One night in the middle of the night, I woke up in the most excruciating pain I've ever felt. Let's remember, I am no stranger to c-sections... this was new. I pushed the call button for the nurse and got an immediate, "What's wrong?" over the intercom. I explained that I needed something for the pain and she said, "OK." By this time, I've gotten wise to the system though. Twenty minutes later, I pushed again. Same process. Ten minutes later, again. Five minutes later, again. Finally my nurse came in and gave me a couple of pills and berated me for waiting too long to ask for pain meds. I should "get on top" of the pain rather than "chase behind it".

"I've been calling for over an hour now," I said.

"Really? How many times did you call?"


"Oh... I only got this last request. Hmmm."

Hmmm, indeed.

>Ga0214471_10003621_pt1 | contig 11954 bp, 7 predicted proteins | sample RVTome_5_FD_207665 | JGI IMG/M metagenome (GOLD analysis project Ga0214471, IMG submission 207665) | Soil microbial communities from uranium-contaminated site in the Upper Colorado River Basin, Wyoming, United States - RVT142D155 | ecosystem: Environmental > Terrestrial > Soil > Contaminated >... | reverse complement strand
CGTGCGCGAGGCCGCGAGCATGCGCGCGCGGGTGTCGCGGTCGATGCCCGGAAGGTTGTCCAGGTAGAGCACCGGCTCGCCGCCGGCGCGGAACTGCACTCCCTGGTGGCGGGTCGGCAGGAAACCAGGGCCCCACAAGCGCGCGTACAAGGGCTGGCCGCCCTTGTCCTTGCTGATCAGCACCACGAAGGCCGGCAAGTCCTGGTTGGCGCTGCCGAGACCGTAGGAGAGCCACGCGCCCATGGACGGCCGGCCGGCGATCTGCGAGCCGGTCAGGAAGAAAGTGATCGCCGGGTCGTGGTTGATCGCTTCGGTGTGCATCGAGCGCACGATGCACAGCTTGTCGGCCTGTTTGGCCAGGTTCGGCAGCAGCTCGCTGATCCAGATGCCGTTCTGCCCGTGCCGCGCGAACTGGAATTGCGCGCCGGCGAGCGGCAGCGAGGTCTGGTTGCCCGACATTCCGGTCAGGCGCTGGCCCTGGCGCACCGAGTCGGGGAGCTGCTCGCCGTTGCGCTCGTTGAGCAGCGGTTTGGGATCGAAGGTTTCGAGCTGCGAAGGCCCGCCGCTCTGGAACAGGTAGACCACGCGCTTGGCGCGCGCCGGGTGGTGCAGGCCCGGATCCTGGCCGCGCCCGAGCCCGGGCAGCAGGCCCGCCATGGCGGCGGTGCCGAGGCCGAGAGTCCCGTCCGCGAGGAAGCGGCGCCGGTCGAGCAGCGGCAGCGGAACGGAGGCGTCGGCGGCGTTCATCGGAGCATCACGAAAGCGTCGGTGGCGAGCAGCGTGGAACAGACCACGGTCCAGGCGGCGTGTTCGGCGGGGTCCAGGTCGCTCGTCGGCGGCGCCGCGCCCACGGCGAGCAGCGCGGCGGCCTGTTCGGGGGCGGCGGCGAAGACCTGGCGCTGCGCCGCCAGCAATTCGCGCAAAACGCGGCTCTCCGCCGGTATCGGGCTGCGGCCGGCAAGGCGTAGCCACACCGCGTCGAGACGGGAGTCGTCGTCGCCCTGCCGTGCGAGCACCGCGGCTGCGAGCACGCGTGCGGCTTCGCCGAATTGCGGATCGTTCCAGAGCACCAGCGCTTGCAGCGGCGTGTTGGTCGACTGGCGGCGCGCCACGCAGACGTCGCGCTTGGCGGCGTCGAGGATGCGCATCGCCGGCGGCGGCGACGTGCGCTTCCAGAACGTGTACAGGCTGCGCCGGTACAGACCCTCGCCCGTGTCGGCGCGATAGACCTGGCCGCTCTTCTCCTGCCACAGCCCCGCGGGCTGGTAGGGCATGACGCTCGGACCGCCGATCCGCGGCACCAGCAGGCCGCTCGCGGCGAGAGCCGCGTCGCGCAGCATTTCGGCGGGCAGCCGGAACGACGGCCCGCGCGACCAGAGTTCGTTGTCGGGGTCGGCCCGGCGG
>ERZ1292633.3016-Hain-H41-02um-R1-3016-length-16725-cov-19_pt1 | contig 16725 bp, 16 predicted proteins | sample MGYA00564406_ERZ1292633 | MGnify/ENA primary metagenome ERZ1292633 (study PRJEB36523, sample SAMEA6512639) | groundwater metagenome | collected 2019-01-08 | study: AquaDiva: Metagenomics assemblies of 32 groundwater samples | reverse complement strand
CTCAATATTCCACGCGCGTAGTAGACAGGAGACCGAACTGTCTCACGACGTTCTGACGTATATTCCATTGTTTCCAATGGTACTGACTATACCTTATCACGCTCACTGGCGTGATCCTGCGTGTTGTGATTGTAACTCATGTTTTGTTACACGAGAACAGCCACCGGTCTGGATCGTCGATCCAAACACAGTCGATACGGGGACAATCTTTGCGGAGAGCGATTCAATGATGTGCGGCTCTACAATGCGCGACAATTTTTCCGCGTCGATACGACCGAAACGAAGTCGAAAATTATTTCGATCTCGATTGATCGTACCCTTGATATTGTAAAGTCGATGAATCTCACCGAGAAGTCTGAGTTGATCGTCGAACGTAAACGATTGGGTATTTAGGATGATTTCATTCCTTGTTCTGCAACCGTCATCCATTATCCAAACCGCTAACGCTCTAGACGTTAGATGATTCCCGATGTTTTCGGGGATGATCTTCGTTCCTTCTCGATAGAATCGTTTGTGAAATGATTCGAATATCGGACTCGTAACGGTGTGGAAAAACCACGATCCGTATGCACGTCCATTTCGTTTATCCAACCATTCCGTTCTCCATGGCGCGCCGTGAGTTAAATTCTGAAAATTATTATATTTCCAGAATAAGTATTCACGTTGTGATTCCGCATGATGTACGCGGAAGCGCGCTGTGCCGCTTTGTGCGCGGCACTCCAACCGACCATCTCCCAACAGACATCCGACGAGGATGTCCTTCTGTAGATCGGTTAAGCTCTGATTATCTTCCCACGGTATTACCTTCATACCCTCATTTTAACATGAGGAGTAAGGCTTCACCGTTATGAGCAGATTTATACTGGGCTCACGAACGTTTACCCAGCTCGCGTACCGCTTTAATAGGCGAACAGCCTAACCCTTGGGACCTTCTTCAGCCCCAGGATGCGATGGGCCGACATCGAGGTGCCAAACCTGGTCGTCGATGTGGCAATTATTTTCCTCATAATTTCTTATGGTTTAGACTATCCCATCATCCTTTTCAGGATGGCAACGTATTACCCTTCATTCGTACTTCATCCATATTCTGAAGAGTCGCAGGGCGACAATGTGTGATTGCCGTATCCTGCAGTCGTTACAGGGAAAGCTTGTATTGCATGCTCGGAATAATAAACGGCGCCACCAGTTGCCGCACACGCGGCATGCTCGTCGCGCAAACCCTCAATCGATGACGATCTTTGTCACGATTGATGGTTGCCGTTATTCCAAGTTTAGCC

So the next day, I was determined not to be put in that awful situation again. I knew that it took on average 1.5 hours to get anything I requested, so I started keeping track of my meds schedule and asking 1.5 hours early for each medication I knew I could have. That lasted until the afternoon when I told the day shift nurse that was going to need Motrin at 4:00. At 5:30 when she still had not brought the Motrin, I again reminded her and told her at 6:00 she should be ready to bring me the Oxy. She lectured me that I was not on a "schedule" for Oxy and it was PRN and did I even know what that meant? I told her yes, it meant that I could have it when I needed it and since I was in pain now because my Motrin was now almost two hours late so she should just count on my needing the Oxy when the time came. Needless to say, she never came back with either. So I had the KingOfHearts smuggle in his own Motrin for me. I just took that for the remaining day.